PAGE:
There are very few news stories that have affected me as deeply as the massacre at Columbine High School. Obviously, Sept. 11 hit the whole country. It still stands as an event that I cannot even comprehend. But for me as someone who lived on that side of Denver for a decade, Columbine remains a kind of small-scale, very personal, horror that stands alone.
Looking back, it is hard to believe that many people tried to tone down the religion element of this complex story. This story was more than the story of one or two or three young people who were gunned down after they confessed their faith. There was more to this than debates about what is and what is not martyrdom.
In that video made before their rampage, Eric Harris and Dylan Klebold talked about starting a “religious war” and mocked an outspoken Christian girl named Rachel. In audio tapes aired on CNN, and transcripts released by parents, Klebold said: “Stuck-up little b---- , you f------ little Christianity, godly little w----.”
Harris: “Yeah, ‘I love Jesus, I love Jesus.’ … Shut the f--- up.”
Klebold: “What would Jesus do? What would I do? (Makes shotgun sound at camera)”
“Rachel,” of course, must have been Rachel Joy Scott, who wrote in her personal journal — precisely one year before the tragedy — these words: “I have no more personal friends at school. But you know what? I am not going to apologize for speaking the name of Jesus, I am not going to justify my faith to them, and I am not going to hide the light that God has put into me. If I have to sacrifice everything I will. I will take it.”
There’s so, so, so much more to this story, of course. But all of that came back the other day as I read Stephanie Simon’s news feature in the Los Angeles Times about the dedication of the new memorial near the high school. It has all the small details that you would expect:
Cut into the hillside, the memorial features two curving walls of rough red sandstone. The outer wall is engraved with remarks from the community about that day. The inner wall supports 13 granite slabs, each inscribed with a victim’s name and a message from the family.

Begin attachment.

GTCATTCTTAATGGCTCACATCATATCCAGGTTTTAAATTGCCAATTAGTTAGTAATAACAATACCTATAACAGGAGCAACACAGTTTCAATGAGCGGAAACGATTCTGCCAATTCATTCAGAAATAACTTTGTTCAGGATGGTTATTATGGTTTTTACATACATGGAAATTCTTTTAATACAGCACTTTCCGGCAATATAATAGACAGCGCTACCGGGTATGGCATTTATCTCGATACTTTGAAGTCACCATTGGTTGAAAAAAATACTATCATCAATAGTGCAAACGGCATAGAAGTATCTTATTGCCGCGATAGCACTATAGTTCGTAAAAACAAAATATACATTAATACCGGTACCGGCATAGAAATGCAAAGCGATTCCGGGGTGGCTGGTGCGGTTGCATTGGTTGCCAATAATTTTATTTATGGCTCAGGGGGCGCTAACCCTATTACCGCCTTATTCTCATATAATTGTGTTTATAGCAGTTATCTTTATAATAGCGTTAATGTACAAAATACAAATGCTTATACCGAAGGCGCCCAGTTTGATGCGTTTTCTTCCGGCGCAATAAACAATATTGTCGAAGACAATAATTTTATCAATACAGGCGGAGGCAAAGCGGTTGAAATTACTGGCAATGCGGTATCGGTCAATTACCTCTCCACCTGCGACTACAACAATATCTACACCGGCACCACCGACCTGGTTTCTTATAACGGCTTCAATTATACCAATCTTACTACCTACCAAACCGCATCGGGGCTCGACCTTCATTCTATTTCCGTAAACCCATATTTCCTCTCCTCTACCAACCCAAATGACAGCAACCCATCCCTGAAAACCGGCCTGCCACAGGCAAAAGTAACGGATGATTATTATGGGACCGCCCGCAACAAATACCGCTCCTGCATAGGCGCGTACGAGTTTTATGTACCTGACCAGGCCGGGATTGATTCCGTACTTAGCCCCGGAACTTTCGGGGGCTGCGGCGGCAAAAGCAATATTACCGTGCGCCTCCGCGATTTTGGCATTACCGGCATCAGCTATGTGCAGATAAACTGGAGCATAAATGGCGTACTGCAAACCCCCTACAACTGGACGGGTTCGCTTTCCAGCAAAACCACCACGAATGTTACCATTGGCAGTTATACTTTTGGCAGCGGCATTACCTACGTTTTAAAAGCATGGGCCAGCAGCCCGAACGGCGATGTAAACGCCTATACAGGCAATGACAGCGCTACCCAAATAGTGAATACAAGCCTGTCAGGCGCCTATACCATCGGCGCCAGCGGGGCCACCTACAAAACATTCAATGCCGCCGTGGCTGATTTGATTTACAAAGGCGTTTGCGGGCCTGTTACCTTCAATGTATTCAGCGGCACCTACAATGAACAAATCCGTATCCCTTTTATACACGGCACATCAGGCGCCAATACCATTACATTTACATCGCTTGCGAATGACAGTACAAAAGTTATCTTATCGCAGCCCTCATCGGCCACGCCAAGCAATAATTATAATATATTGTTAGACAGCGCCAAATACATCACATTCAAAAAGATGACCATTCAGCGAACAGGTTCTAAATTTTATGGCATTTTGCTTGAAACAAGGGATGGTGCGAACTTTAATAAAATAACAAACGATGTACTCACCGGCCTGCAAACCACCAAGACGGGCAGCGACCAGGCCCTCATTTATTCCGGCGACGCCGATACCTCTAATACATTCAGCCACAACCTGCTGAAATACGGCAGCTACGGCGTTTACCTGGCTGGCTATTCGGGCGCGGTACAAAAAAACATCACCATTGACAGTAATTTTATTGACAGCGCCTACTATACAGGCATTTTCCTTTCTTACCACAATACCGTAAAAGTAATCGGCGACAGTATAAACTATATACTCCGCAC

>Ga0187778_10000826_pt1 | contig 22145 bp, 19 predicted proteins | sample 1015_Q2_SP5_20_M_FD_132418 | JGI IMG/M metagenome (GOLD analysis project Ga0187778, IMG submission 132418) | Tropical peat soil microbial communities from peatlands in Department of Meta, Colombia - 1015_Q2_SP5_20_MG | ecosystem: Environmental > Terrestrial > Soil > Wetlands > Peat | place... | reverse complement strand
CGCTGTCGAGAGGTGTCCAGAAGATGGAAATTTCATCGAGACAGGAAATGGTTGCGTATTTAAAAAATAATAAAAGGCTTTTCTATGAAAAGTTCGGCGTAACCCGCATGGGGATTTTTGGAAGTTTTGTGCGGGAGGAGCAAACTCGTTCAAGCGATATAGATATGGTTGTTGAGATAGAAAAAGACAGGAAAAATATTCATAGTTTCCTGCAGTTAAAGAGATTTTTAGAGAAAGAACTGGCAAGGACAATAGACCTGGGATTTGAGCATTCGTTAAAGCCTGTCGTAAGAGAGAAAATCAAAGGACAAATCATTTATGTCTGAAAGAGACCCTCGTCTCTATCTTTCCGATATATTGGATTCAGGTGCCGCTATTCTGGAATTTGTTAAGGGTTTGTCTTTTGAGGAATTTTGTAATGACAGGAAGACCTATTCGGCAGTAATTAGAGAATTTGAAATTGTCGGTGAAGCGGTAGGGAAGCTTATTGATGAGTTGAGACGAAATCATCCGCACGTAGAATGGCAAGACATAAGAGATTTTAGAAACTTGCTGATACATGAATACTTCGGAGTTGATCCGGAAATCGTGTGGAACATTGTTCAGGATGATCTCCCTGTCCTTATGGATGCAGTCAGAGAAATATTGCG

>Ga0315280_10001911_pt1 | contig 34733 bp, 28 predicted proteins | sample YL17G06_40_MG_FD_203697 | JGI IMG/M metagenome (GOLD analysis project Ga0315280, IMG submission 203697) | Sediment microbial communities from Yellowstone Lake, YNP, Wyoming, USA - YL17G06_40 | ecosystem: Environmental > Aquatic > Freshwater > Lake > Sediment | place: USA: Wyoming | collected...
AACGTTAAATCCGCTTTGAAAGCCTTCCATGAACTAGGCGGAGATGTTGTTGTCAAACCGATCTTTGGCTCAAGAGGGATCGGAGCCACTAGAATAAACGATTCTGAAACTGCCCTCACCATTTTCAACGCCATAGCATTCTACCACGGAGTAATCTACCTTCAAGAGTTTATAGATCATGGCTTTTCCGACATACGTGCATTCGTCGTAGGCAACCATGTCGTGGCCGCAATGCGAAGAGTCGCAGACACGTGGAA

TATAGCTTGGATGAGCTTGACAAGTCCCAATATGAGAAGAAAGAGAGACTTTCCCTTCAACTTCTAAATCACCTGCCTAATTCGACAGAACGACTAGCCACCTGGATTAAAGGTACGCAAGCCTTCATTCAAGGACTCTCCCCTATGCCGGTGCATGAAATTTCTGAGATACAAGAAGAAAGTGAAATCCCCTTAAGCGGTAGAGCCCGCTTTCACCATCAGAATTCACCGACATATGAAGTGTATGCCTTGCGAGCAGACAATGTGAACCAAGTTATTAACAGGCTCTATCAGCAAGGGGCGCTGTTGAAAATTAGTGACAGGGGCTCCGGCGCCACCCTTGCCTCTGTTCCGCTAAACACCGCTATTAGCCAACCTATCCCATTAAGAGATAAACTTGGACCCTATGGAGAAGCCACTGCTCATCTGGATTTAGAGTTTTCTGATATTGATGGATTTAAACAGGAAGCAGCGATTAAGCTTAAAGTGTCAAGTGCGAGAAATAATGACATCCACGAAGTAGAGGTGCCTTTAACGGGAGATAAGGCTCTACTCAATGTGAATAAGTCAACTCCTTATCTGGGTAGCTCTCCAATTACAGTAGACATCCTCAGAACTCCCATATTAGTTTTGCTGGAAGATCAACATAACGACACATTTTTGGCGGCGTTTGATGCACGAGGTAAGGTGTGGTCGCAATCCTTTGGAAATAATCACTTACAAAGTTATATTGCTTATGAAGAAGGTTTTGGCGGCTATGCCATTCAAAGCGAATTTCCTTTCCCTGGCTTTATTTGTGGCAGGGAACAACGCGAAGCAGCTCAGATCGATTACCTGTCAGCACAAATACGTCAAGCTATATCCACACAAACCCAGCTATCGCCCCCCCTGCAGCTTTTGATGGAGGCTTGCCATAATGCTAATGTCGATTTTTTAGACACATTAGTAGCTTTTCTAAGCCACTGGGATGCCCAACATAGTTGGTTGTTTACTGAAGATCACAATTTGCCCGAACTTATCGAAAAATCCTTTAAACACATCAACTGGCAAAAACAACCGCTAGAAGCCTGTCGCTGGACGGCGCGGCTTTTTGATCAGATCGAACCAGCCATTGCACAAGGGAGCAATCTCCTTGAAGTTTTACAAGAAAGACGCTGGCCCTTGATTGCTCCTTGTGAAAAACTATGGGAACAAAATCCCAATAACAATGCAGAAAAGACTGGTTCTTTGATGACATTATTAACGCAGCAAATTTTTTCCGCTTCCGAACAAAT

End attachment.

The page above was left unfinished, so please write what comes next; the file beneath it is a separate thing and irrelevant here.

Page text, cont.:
It’s a beautiful place. Wind rustles golden trees. Laughter drifts from a nearby playground. …
Cassie Bernall longed to know heaven. Lauren Townsend wrote in her diary: “I am not afraid of death for it is only a transition.” John Tomlin lost his faith for some time, then reconnected, with great joy. Rachel Scott’s killers asked if she believed in God. Her final words: “You know I do!” …
The victims of Columbine were regular kids, and that’s how they are honored here. They asked annoying questions, failed to make the soccer team, were obsessed with Chevy trucks — and the Packers. They struggled with depression. They liked ice cream.
The GetReligionistas love Simon’s work, as a rule. But this story is almost too nice.
You really wouldn’t know, unless you followed the coverage through the year, how hard it was to cross the tricky church-state territory surrounding that killing field. There were debates about memorial services. There were debates about civic prayers. There were debates about religious expressions in memorial tiles inside the school. Could you use crosses in a civic memorial? The debates were painful, but that was to be expected.
Simon says that there were complex issues linked to the memorial, but keeps things gentle.
Talk of a memorial began soon after the last funeral. But families of the victims wanted to focus first on rebuilding the school library, where Dylan Klebold and Eric Harris targeted several classmates, then turned their guns fatally on themselves.
It would be nearly four years before parents, teachers and civic leaders agreed on a memorial design. It took another four years to come up with $1.5 million for construction.
This is part of the story and a very beautiful part. But, sadly, we live in a day and age when it is even hard to mourn without battles over freedom of religion. I have no idea how you cover this story now, without focusing on the divisions as well as the unity.